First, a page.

Fulana is a video collective in that emerged as the vision-fusion of four New York-based Latina artists joined by a love of video and performance, a critical gaze, a bilingual sense of humor and —most of all— a shared desire to create art within a collaborative onda. So we put our Spanglish brains together, drank some coffee, and founded Fulana in 2000. Through parody and satire, we explore themes that are relevant to Latino cultures in the U.S., delving into the nuances that bind our experiences, experimenting with strategies to make visible what we're so often made to read between the lines. Our work, whose aesthetic ranges from cable-access kitsch to Telemundo tinsel, consists mainly of mock television commercials, music videos and print advertisements. Focusing on popular culture, we respond to the ways ideologies and identities are marketed to us, sold to us—and how we sell ourselves—through the mass media. (Marlène Ramírez-Cancio, Lisandra María Ramos, Andrea Thome) www.fulana.org
Ebony Noelle Golden
Houston, TX native, Ebony Noelle Golden, is a public scholar, performance artist and director of Betty's Daughter Arts Collaborative. She also serves as the artistic director of Body Ecology Performance Ensemble. BDAC specializes in creative workshops, curriculum development, cultural and performance art design for progressive social change. Working nation-wide, her work spans creative, academic and community organizing spheres. Ebony believes that liberation is a precarious and awesomely terrifying pursuit; yet she is wholly dedicated to activating art, culture and education for liberation and transformation of individuals and communities. Golden’s approach to community arts and cultural design is steeped in the practices of black women, activism, experimental performance and secular/spirituality that honors and affirms individuals and communities working to be self-actualized, self-determined, creative and liberated. Recognized as a Woman Warrior by Casa Atabex Ache and a Black Girl Geek in Arts & Culture by Lived Unchained, Ebony’s work has been supported by a variety of organizations including: New York University, Alternate Roots, We Shall Overcome Fund, Fund for Southern Communities, Soul Mountain Poetry Center, The Highlander Center for Research and Education, Cave Canem Foundation, North Carolina Humanities Council, State of the Nation and Atlantic Center for the Arts. Currently Golden is conjuring RingShout for Reproductive Justice (cultural arts campaign), Weaving Revolution: A Tool Kit for Cultural Organizers, Black Fantastic: New Media Exhibit, The Body Ecology: Performing Cultural Arts Direct Action (tool kit) and "again, the watercarriers”, a book of poems.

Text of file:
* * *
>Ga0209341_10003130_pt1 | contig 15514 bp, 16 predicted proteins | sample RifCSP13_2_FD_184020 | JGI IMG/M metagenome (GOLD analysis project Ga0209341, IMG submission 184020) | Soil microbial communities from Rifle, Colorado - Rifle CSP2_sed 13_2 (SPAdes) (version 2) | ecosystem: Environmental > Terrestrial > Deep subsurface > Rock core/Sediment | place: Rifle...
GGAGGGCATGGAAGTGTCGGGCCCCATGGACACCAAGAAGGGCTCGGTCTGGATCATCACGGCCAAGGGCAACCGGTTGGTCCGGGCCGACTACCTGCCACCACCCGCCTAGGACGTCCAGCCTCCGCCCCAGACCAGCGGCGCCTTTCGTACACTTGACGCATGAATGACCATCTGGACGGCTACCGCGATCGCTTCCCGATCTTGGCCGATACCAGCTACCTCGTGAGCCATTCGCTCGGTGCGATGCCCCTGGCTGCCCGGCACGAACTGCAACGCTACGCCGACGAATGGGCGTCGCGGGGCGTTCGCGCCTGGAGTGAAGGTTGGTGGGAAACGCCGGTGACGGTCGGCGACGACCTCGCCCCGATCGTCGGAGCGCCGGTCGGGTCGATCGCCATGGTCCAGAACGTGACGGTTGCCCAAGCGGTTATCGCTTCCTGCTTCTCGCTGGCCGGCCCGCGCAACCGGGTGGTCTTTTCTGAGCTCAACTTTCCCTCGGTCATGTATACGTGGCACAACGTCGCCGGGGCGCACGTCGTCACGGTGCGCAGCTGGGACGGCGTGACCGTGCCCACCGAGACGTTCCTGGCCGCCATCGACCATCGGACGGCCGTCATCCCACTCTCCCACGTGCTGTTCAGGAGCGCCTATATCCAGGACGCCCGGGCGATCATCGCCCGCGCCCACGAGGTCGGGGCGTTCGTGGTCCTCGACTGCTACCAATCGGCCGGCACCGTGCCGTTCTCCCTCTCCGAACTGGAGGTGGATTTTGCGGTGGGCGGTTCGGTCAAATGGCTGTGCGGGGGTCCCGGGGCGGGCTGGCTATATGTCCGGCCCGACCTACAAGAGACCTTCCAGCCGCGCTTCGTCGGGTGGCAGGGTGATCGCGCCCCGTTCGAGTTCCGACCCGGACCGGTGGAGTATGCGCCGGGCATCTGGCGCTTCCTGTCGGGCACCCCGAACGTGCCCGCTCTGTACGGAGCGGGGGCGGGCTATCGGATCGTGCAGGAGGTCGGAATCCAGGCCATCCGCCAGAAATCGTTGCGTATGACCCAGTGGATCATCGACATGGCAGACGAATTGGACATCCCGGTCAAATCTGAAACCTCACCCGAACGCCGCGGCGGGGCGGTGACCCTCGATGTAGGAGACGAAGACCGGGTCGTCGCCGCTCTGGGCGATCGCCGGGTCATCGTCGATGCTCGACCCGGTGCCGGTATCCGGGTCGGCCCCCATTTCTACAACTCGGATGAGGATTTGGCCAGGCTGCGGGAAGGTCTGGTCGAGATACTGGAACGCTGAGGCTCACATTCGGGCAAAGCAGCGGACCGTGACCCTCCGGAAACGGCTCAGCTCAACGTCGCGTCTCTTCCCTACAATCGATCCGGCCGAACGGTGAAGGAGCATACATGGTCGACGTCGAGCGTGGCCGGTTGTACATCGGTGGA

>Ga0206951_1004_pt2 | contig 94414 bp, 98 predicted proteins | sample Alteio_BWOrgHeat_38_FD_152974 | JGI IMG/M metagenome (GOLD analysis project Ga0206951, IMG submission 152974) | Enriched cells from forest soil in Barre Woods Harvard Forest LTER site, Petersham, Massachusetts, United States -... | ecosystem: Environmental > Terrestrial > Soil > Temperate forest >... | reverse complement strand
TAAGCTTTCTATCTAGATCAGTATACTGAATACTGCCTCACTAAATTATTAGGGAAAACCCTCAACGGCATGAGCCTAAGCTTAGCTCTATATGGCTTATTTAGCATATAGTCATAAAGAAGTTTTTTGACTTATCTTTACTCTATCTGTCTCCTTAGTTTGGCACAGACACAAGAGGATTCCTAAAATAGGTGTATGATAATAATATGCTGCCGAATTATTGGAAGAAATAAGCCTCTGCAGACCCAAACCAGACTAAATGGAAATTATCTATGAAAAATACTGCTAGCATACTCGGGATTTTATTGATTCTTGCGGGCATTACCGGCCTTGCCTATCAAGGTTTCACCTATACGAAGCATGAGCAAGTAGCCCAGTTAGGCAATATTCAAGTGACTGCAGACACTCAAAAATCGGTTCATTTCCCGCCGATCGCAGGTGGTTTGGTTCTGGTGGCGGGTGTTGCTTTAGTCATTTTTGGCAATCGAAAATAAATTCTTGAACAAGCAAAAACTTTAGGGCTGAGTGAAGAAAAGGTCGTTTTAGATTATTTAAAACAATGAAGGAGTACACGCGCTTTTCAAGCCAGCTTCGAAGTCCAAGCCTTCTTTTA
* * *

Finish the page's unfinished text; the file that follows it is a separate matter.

Performance artist/writer Guillermo Gómez-Peña resides in San Francisco where he is artistic director of La Pocha Nostra. Born in 1955 and raised in Mexico City, he traveled to the U.S. in 1978 to study Post-Studio Art at Cal Arts. His pioneering work in performance, video, installation, poetry, journalism, cultural theory and radical pedagogy explores cross-cultural issues, immigration, the politics of language, "extreme culture" and new technologies. A MacArthur Fellow and American Book Award winner, he is a regular contributor to National Public Radio, a writer for newspapers and magazines in the U.S., Mexico, and Europe, and a contributing editor to The Drama Review (NYU-MIT). For twenty-five years, Gómez-Peña has been exploring intercultural issues and border culture with the use of mixed genres and experimental languages. Continually developing multi-centric narratives and large-scale performance projects from a border perspective, Gómez-Peña creates what critics have termed "Chicano cyber-punk performances" and "ethno-techno art." In his work, cultural borders have moved to the center while the alleged mainstream is pushed to the margins and treated as exotic and unfamiliar, placing the audience members in the position of "foreigners" or "minorities." He mixes experimental aesthetics and social reality, English and Spanish, Chicano humor and activist politics to create a "total experience" for the viewer/reader/audience member. These strategies can be found in his live performance work, his award-winning video art pieces, and his books.